Hundreds if not thousands of traders, and their brokers, would have benefited from limited risk trading. On 15 January 2015, an astounding and unexpected move occurred in the currency markets; the Swiss National Bank (SNB) announced they would no longer protect the EUR/CHF 1.20 floor and subsequently the pair fell by over 30% in a matter of seconds.
The reason so many traders got burnt and a handful of well-known brokers were shut-down was because they held long (through buying) positions in EUR/CHF on the expectation that the pair would rise and when the pair suddenly dropped there was nothing they could do to protect themselves. In a regular market environment a stop-loss order is enough to limit risk or if you do not have enough funds in your account to support a move against you the trade will be automatically closed. In the SNB situation the market moved so fast and far that nothing could be done in time and no one in the world was able to trade at that time. Moments after the storm trades could be closed however by that point the price of EUR/CHF was so much lower if left many traders with extreme losses and even negative balances with their broker. Imagine, if you had held a 100,000 EUR/CHF buy position from 1.20 you would have lost 30,000 euros in a matter of seconds. This is an extremely rare event and usually when trading a deal of this size you would not expect to risk more than 1-5% (or 1000-5000 EURs).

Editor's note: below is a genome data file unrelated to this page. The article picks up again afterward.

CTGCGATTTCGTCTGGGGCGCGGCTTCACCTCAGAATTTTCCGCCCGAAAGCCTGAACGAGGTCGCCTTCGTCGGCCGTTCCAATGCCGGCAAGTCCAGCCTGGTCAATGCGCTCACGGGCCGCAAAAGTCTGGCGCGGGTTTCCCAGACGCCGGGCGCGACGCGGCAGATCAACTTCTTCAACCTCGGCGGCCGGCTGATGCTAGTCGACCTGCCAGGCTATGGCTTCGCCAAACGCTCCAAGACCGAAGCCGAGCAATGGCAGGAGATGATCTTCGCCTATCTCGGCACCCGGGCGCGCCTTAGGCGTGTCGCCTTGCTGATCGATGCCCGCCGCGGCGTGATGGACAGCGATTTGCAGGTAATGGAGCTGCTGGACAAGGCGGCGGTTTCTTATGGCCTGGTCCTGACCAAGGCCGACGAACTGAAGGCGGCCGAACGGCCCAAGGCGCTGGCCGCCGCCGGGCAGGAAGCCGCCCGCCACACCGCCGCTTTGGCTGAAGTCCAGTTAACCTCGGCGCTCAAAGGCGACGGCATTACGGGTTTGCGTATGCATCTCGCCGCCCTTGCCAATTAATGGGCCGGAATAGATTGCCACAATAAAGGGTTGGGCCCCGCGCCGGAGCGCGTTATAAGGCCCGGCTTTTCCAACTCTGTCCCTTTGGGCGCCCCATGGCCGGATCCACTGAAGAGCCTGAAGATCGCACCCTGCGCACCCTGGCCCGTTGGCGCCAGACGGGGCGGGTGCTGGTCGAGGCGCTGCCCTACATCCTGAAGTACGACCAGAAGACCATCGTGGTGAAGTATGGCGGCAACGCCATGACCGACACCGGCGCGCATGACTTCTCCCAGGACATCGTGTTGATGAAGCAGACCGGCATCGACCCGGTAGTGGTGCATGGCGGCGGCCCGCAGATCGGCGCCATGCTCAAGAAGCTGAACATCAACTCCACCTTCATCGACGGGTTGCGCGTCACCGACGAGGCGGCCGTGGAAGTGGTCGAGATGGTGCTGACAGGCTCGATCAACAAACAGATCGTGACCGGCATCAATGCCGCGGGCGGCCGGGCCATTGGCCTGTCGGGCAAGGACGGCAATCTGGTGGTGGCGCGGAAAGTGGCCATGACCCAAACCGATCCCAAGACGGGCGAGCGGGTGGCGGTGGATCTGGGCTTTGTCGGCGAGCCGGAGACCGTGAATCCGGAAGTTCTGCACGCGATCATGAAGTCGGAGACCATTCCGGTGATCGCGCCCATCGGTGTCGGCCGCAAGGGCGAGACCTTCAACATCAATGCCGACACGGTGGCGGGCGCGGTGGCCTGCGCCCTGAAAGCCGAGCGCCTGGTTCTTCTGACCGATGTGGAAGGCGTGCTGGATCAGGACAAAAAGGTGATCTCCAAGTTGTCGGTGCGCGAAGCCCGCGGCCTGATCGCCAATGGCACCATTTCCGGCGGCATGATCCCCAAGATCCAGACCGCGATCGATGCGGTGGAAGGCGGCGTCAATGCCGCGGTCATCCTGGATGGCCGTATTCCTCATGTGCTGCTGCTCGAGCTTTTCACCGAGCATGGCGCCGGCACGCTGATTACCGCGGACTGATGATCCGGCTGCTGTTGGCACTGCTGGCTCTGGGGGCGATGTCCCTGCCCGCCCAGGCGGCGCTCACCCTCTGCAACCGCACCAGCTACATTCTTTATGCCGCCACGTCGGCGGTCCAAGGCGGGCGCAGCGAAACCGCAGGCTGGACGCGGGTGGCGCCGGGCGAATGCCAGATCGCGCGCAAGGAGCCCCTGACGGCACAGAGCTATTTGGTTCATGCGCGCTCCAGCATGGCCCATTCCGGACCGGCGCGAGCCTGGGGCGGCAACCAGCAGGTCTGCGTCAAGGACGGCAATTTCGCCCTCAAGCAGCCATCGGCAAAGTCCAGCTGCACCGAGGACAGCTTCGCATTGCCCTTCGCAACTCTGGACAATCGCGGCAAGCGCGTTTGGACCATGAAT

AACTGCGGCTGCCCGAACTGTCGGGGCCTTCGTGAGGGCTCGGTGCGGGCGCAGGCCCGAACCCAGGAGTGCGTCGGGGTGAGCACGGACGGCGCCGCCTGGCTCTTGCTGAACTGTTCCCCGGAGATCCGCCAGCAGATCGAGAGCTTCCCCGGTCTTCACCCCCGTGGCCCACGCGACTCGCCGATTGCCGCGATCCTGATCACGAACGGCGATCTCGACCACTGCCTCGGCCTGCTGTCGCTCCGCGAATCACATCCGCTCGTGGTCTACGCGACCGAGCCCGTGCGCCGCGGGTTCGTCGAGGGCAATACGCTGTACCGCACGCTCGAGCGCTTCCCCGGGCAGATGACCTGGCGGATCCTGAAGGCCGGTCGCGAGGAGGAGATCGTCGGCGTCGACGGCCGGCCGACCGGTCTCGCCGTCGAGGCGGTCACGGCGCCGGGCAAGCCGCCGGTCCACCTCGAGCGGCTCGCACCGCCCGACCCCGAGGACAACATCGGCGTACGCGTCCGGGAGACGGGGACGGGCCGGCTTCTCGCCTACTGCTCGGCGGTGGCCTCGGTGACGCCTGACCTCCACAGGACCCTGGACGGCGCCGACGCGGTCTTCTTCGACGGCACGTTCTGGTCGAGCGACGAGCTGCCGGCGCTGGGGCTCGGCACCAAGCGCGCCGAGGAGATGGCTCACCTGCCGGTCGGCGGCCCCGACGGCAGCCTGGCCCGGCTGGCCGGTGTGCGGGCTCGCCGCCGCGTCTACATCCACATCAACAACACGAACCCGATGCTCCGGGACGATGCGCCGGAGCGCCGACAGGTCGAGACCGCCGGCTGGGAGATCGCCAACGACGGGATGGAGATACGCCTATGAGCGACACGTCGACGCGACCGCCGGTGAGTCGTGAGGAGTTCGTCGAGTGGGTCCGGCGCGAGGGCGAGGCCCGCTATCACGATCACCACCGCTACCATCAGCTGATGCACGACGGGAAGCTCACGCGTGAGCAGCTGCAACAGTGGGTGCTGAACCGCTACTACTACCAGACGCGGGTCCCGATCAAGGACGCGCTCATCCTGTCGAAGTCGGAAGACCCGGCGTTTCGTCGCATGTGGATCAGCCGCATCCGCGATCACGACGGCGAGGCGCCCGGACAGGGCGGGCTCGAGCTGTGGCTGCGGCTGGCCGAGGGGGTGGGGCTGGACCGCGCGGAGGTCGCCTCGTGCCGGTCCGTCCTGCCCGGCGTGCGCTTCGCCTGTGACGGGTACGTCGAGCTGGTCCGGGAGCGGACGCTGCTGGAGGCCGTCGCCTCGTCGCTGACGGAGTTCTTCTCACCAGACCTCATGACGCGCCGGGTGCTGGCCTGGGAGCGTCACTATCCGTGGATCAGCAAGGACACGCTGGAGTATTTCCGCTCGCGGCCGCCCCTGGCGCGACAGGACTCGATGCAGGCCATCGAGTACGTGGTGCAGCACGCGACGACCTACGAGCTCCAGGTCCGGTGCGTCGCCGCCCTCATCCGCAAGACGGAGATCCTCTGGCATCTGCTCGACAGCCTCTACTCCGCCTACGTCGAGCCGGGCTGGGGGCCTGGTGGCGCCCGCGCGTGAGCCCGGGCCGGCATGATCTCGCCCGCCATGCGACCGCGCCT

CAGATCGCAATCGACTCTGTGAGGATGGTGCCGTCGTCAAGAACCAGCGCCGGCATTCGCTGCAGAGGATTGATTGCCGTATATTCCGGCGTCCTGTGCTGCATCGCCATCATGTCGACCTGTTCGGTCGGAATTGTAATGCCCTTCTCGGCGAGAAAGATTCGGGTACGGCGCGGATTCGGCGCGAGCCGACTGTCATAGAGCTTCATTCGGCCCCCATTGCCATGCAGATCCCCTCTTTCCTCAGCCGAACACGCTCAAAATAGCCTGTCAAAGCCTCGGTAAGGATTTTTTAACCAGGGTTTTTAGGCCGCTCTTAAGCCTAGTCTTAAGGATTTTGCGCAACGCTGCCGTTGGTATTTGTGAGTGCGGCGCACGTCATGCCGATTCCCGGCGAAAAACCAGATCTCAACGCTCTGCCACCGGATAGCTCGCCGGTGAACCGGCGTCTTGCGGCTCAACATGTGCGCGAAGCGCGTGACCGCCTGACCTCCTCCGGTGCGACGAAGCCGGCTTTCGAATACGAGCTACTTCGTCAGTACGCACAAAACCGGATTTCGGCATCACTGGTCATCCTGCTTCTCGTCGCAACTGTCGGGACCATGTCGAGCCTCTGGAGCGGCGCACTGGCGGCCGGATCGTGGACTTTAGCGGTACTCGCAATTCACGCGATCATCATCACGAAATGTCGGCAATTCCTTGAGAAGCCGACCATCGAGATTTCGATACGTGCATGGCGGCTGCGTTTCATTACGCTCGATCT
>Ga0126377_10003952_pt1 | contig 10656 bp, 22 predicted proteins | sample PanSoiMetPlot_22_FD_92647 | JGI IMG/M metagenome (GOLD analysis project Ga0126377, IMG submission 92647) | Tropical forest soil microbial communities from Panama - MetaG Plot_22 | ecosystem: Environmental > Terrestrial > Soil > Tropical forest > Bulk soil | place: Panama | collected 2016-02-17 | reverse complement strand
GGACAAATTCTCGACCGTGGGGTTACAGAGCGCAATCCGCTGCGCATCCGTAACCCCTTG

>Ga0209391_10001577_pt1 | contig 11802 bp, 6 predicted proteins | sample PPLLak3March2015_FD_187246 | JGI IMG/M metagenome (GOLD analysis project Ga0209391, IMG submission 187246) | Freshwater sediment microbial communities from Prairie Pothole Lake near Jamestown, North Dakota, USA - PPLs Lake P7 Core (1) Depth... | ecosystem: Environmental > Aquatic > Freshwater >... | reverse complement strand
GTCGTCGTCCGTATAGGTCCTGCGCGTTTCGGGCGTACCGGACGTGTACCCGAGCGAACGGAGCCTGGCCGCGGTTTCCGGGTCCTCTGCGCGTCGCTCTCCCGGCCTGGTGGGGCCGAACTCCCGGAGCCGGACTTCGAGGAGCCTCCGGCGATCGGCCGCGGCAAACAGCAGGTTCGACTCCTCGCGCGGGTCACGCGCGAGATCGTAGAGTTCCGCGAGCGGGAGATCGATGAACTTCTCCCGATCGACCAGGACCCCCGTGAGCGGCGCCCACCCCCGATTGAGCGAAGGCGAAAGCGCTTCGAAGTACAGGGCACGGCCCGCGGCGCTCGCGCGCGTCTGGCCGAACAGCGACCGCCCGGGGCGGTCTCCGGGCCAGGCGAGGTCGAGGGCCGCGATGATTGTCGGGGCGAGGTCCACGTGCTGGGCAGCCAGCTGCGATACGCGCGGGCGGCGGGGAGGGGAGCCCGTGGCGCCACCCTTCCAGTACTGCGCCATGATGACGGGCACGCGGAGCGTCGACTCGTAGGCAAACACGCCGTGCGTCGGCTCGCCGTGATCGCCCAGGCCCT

The extreme losses surrounding this event may have been avoided if retail investors diversified their portfolio and hence diversified their risk. An instrument known as ‘vanilla options’ may be used to create limited risk positions. Furthermore, when buying options you do not require a stop-loss order to limit risk. This is because through buying an option you are buying a contract to trade your market view and pay a set premium for this. This premium is your maximum risk no matter what events occur next.
Let me explain this in more detail using an example: The day before the SNB event, a trader purchased a Call option contract and it cost him 260 EUR. The contract was an agreement that allowed the trader to buy 100,000 EUR/CHF at 1.20 over the next two-weeks. If the pair’s price had risen the trader would be in a preferential position holding a price that can beat the market. As we know, this was not the case and as EUR/CHF rapidly fell the trader lost the premium he paid, a mere 260 EURs. It is not until you compare this to the 30,000 EUR loss from the 100,000 EUR/CHF long trade directly executed in the market that you understand how significant this is. The losses from the option trade were over 100 times smaller!
This example, although under extreme market conditions, clearly demonstrates the possible advantages of limited risk trading when buying options to trade market direction. Read the article What is an Options Contract to learn more or open a vanilla options trading account here.
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